We sit by helplessly watching our community flounder. OK, so the development at the Magarity site may boost that part of the Avenue. But, Richard Snowden, how about filling your other vacant properties with locally owned businesses, to help restore Chestnut Hill to its former glory – as a unique community in which to live, shop and do business?

Linda Baldwin is a longtime Chestnut Hill Resident and a fixture at Kilian’s Hardware, where she has worked for seven years.

  • mikeg

    Many people share your perspective, me included. I have noticed over the last several years that many Chestnut Hill residents who live closest to the core Germantown Avenue business district ARE open to change in the neighborhood. This is part of the irony of the whole 8200 debacle. The neighbors to this property want to see the property revitalized and developed. They were/are opposed, not to the prospect of useful new development on the site, but rather to the massive size and scale of the owner’s plan and the manner in which he steamrolled the community.

    Many of the neighbors who opposed Green Woods Charter School’s move to Greyloch are opposed to any viable use of that property. This is evidenced in the easements (I wonder who wrote them?)they negotiated for that have left the property practically unusable. The spirit of their opposition was hostile – hostile towards outsiders and children from outside 19118. They marshalled their vast resources and employed threats to make it clear that no public charter school, however valuable or successful or needed in this city, would be tolerated. They were badly outnumbered, yet their resources and their hostility won the day.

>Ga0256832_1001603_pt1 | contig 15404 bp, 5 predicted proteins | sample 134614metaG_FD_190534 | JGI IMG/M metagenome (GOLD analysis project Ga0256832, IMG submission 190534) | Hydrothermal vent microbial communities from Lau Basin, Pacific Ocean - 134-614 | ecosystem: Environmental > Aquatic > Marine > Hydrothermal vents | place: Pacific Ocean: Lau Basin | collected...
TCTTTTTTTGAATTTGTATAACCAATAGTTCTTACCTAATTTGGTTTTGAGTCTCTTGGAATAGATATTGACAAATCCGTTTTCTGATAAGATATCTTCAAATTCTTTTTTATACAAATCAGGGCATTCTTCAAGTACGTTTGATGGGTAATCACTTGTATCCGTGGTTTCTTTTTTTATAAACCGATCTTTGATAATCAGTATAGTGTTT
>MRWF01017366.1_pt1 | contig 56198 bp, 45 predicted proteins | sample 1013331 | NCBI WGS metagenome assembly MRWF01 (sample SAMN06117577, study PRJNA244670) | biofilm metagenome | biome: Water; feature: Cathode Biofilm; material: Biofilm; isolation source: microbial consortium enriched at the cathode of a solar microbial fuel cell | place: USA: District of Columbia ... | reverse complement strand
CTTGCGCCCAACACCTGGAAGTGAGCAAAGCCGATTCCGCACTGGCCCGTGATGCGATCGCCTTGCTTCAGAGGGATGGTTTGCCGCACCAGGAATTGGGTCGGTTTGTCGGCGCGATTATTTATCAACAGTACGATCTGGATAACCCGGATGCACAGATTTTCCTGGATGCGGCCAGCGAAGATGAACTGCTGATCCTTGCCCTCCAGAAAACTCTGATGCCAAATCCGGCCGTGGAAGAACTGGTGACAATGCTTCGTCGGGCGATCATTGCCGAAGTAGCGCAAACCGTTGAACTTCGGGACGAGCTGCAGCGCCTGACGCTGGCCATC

There is an ignored majority in Chestnut Hill. A majority who are open to change, who embrace diversity, and support improving the neighborhood and the city as a whole. The majority is made up of professionals, laborers, tradespeople, families, retired persons, native Philadelphians and those from other places. How can we bridge the divide that exists between those few people here in our neighborhood who seem to pull the strings, and the rest of us?

  • Green

    All sides should to be concerned about traffic and the dwindling amount of open spaces in all parts of Chestnut Hill. The Hill isn’t as green as it used to be which is sad. If there has to be more development it should be respectful and harmonious with it’s surroundings.